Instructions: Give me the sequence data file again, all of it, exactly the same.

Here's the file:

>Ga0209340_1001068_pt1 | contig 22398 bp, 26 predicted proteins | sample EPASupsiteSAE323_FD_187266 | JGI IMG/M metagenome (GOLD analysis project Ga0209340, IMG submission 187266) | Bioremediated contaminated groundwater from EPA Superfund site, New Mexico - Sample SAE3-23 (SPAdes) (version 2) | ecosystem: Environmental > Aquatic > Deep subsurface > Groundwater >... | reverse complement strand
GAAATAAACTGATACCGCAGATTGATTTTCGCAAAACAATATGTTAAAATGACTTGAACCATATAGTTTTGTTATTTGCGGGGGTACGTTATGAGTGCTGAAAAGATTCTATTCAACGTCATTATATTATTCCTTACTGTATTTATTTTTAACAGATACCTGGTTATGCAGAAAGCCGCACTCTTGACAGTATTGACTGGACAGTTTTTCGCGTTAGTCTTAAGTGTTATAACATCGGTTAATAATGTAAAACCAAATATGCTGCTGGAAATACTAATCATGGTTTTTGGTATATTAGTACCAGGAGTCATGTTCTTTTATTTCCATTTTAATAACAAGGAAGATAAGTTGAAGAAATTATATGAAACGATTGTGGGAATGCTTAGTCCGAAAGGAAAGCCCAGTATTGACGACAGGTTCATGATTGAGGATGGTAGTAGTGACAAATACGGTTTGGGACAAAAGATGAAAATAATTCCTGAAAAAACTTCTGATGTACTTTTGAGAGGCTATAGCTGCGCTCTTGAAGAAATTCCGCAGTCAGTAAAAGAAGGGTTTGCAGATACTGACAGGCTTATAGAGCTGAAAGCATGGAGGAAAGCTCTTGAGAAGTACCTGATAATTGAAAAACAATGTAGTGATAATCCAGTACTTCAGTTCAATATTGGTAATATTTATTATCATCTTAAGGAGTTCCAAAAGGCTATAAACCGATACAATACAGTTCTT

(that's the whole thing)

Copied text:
>Ga0209340_1001068_pt1 | contig 22398 bp, 26 predicted proteins | sample EPASupsiteSAE323_FD_187266 | JGI IMG/M metagenome (GOLD analysis project Ga0209340, IMG submission 187266) | Bioremediated contaminated groundwater from EPA Superfund site, New Mexico - Sample SAE3-23 (SPAdes) (version 2) | ecosystem: Environmental > Aquatic > Deep subsurface > Groundwater >... | reverse complement strand
GAAATAAACTGATACCGCAGATTGATTTTCGCAAAACAATATGTTAAAATGACTTGAACCATATAGTTTTGTTATTTGCGGGGGTACGTTATGAGTGCTGAAAAGATTCTATTCAACGTCATTATATTATTCCTTACTGTATTTATTTTTAACAGATACCTGGTTATGCAGAAAGCCGCACTCTTGACAGTATTGACTGGACAGTTTTTCGCGTTAGTCTTAAGTGTTATAACATCGGTTAATAATGTAAAACCAAATATGCTGCTGGAAATACTAATCATGGTTTTTGGTATATTAGTACCAGGAGTCATGTTCTTTTATTTCCATTTTAATAACAAGGAAGATAAGTTGAAGAAATTATATGAAACGATTGTGGGAATGCTTAGTCCGAAAGGAAAGCCCAGTATTGACGACAGGTTCATGATTGAGGATGGTAGTAGTGACAAATACGGTTTGGGACAAAAGATGAAAATAATTCCTGAAAAAACTTCTGATGTACTTTTGAGAGGCTATAGCTGCGCTCTTGAAGAAATTCCGCAGTCAGTAAAAGAAGGGTTTGCAGATACTGACAGGCTTATAGAGCTGAAAGCATGGAGGAAAGCTCTTGAGAAGTACCTGATAATTGAAAAACAATGTAGTGATAATCCAGTACTTCAGTTCAATATTGGTAATATTTATTATCATCTTAAGGAGTTCCAAAAGGCTATAAACCGATACAATACAGTTCTT